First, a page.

Around 70 percent of attacks on journalists in Mexico go unreported, largely because authorities fail to adequately investigate the crimes, the country's governmental human rights commission said.

The commission says 82 journalists have been killed and 16 have gone missing since 2000. In that period, there have been 28 attacks on media offices or vehicles.

But suspects have been charged in only about one-fifth of the crimes, and less than one in 10 of the attacks have resulted in convictions for the perpetrators.

The commission expressed hope Thursday that a new law to protect journalists and human rights activists will help reduce the level of impunity.

Estimates of the number of attacks vary. The government's special prosecutor for crimes against journalists says 67 journalists have been killed and 14 disappeared since 2006.

The Press Emblem Campaign (PEC) reported that Mexico was the second deadliest country in the world for journalists, with eight murders in the last six months. Brazil ranked fifth worldwide, with six journalists killed, while Honduras had four journalists killed and Bolivia had two.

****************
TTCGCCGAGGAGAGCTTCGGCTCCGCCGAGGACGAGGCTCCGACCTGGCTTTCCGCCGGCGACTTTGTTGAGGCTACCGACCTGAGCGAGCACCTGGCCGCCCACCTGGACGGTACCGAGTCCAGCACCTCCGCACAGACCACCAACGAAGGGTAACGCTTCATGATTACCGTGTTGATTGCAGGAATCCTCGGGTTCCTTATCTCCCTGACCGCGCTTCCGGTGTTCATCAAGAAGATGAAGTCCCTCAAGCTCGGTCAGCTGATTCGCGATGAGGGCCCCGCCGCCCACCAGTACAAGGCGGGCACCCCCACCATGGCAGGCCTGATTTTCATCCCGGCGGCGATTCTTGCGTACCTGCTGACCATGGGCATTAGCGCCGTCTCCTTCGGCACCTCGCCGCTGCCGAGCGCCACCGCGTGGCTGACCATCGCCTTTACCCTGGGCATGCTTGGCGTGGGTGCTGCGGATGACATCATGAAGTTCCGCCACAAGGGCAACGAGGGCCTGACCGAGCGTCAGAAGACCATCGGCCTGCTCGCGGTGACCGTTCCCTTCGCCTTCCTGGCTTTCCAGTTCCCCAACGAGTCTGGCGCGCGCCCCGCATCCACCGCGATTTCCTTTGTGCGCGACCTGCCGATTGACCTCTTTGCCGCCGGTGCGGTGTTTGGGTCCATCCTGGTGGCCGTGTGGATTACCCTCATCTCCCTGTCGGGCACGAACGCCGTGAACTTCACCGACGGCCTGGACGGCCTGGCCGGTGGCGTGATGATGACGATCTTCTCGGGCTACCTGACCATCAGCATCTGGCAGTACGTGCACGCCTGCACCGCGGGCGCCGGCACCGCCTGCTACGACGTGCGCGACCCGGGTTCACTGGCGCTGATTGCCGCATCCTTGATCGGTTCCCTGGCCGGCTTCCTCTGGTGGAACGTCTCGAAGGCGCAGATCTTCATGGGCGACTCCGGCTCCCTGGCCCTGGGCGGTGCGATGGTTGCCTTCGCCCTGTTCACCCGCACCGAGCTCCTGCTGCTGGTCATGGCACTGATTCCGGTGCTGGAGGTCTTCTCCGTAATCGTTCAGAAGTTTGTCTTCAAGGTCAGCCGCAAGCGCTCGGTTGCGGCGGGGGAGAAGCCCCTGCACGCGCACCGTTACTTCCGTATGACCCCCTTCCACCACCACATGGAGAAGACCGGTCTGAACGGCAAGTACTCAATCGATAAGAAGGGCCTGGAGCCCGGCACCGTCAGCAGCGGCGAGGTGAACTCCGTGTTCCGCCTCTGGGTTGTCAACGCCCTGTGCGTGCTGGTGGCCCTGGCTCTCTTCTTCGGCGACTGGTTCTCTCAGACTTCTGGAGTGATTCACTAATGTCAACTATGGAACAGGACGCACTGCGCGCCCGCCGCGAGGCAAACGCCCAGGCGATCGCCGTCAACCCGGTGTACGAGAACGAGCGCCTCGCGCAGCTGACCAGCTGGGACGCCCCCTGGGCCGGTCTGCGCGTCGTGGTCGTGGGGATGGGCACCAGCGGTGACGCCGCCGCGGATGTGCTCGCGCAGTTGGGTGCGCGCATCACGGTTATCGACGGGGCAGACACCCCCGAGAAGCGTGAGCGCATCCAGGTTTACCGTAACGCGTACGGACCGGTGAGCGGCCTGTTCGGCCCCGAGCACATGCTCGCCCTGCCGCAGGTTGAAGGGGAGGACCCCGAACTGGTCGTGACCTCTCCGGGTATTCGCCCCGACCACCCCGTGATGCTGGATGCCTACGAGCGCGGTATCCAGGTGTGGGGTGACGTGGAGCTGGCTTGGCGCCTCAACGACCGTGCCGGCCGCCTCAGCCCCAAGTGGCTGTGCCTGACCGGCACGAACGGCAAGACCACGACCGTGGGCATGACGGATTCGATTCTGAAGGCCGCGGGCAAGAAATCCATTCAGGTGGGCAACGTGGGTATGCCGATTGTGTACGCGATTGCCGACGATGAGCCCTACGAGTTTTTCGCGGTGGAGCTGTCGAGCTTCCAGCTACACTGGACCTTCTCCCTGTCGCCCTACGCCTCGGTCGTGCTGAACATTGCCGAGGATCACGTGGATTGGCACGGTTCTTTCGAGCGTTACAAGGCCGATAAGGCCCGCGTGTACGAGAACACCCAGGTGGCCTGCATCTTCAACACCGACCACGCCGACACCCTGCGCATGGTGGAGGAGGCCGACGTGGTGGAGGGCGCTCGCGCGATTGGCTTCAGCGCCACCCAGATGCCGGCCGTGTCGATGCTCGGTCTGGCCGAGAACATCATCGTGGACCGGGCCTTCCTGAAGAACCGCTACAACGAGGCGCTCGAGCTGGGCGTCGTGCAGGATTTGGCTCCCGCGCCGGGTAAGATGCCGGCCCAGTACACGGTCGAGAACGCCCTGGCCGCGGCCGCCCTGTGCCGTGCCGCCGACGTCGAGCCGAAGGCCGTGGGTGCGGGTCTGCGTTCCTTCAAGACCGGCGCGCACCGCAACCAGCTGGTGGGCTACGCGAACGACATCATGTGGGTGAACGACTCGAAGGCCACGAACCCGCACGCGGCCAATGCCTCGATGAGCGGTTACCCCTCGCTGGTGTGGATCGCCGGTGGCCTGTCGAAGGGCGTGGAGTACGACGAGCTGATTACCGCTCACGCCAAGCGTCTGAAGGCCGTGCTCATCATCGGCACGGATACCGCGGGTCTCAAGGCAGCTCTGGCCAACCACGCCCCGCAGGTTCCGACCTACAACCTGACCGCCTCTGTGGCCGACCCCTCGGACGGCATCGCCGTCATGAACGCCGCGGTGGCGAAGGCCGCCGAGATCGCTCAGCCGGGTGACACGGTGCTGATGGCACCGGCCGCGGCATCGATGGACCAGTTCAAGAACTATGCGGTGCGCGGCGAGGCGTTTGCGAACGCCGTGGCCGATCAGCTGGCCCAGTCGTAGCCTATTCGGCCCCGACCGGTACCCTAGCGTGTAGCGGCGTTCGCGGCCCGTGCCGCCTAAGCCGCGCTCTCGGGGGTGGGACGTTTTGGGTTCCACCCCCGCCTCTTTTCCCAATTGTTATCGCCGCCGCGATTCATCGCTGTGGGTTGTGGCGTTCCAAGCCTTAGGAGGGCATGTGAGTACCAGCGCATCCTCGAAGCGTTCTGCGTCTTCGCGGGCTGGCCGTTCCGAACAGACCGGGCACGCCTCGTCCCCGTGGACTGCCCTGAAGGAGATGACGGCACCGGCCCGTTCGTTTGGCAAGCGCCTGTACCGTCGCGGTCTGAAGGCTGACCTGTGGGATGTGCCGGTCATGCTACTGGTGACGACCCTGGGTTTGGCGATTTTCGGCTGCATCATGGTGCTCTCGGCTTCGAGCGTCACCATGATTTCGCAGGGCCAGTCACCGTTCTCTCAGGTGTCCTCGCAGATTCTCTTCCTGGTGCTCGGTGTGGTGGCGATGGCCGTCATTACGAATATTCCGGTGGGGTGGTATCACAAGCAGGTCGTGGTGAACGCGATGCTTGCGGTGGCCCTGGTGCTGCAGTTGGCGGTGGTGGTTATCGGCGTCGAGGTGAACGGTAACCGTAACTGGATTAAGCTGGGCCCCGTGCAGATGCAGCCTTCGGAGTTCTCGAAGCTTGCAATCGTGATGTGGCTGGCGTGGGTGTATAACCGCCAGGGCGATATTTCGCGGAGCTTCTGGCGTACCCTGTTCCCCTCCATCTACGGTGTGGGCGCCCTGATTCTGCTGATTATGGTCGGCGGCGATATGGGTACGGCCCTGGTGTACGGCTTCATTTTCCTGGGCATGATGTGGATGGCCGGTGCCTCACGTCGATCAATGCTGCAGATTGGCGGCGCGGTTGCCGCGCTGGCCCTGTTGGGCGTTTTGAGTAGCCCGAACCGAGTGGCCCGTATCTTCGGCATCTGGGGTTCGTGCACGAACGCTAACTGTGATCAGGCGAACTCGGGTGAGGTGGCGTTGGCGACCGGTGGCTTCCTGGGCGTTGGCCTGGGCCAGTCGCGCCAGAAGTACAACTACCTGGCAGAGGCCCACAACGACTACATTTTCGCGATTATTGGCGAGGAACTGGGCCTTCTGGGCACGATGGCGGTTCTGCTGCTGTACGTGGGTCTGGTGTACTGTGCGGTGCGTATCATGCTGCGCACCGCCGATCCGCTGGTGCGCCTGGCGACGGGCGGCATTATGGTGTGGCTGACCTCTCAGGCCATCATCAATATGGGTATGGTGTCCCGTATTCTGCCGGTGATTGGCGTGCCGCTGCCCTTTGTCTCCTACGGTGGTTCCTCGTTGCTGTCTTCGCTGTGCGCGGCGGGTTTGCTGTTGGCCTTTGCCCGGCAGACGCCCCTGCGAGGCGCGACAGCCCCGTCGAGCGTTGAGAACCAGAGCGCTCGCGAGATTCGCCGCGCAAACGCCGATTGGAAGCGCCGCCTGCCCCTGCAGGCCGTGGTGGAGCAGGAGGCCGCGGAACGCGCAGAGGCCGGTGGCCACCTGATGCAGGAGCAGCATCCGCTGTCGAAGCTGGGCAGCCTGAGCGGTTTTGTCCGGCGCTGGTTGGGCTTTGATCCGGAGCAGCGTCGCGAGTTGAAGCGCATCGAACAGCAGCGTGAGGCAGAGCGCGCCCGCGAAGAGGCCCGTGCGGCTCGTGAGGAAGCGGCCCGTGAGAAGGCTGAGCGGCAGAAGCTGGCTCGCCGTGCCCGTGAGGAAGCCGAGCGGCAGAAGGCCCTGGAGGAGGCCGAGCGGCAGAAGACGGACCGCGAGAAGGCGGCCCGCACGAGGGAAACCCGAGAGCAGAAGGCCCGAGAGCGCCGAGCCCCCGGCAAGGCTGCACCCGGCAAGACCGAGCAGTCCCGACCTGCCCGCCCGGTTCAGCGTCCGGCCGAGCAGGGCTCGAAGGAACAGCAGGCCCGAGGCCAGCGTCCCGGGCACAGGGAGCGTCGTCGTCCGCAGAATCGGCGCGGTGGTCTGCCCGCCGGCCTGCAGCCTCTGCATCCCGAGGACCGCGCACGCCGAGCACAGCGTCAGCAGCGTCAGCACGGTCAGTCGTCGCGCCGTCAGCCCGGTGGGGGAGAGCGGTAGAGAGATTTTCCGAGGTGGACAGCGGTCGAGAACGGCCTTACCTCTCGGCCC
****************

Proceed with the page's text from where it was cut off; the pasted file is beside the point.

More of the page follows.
Colombia, Panama and Haiti all had one journalist murdered. War-torn Syria led the world with 20 journalists killed in 2012.

"Impunity for those responsible for human rights violations against journalists constitutes one of the biggest obstacles to the safety of journalists," a statement from the PEC said. "There needs to be swift and independent investigations in accordance with international standards into any allegations of violations."

The continuing drug violence in Mexico contributed to the country’s high death toll of journalists in the first six months of this year. Since outgoing President Felipe Calderón declared war on the drug cartels in 2006, over 50,000 people have lost their lives in the ensuing conflict.

Last month, the Mexican government approved a constitutional amendment that makes attacks on the press a federal offense. The amendment allows federal authorities to investigate and punish crimes against journalists, persons or installations when the right to information or the right to expression is affected, according to the Committee to Protect Journalists (CPJ).

While the CPJ praised the passing of the amendment, Senior Americas Program coordinator Carlos Lauría warned that Mexico is far from being a safe place for journalists and that the press – and democracy itself – is under threat in the country.

"Mexico is one of the most dangerous places in the world for journalists," Lauría told Fox News Latino. "One of the worst effects of the rise of violence is that journalists are working in a culture of fear that leads to censorship."

The Associated Press contributed to this report. 

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